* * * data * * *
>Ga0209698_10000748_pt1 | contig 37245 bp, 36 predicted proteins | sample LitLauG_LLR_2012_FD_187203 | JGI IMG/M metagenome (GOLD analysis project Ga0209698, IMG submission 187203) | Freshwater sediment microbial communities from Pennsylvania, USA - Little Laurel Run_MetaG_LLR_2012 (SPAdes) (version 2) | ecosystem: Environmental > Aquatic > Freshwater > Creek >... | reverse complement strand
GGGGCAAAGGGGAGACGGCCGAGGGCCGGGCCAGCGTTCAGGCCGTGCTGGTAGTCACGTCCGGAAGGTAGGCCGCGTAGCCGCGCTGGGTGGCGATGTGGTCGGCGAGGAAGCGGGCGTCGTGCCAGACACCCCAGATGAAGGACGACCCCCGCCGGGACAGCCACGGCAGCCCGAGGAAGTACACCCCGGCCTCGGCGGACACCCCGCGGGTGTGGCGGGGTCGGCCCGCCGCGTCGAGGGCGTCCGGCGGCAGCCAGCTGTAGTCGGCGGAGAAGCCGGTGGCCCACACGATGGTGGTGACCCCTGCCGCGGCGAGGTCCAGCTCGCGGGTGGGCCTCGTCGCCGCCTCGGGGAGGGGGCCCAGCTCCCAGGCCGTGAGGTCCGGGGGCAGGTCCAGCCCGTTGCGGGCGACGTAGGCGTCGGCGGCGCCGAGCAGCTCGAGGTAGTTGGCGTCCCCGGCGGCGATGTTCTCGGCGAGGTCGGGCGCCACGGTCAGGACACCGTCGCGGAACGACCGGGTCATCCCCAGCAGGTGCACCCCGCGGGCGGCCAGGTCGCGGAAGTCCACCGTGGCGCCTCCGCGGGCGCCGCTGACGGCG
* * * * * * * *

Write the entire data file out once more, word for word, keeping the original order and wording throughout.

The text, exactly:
>Ga0209698_10000748_pt1 | contig 37245 bp, 36 predicted proteins | sample LitLauG_LLR_2012_FD_187203 | JGI IMG/M metagenome (GOLD analysis project Ga0209698, IMG submission 187203) | Freshwater sediment microbial communities from Pennsylvania, USA - Little Laurel Run_MetaG_LLR_2012 (SPAdes) (version 2) | ecosystem: Environmental > Aquatic > Freshwater > Creek >... | reverse complement strand
GGGGCAAAGGGGAGACGGCCGAGGGCCGGGCCAGCGTTCAGGCCGTGCTGGTAGTCACGTCCGGAAGGTAGGCCGCGTAGCCGCGCTGGGTGGCGATGTGGTCGGCGAGGAAGCGGGCGTCGTGCCAGACACCCCAGATGAAGGACGACCCCCGCCGGGACAGCCACGGCAGCCCGAGGAAGTACACCCCGGCCTCGGCGGACACCCCGCGGGTGTGGCGGGGTCGGCCCGCCGCGTCGAGGGCGTCCGGCGGCAGCCAGCTGTAGTCGGCGGAGAAGCCGGTGGCCCACACGATGGTGGTGACCCCTGCCGCGGCGAGGTCCAGCTCGCGGGTGGGCCTCGTCGCCGCCTCGGGGAGGGGGCCCAGCTCCCAGGCCGTGAGGTCCGGGGGCAGGTCCAGCCCGTTGCGGGCGACGTAGGCGTCGGCGGCGCCGAGCAGCTCGAGGTAGTTGGCGTCCCCGGCGGCGATGTTCTCGGCGAGGTCGGGCGCCACGGTCAGGACACCGTCGCGGAACGACCGGGTCATCCCCAGCAGGTGCACCCCGCGGGCGGCCAGGTCGCGGAAGTCCACCGTGGCGCCTCCGCGGGCGCCGCTGACGGCG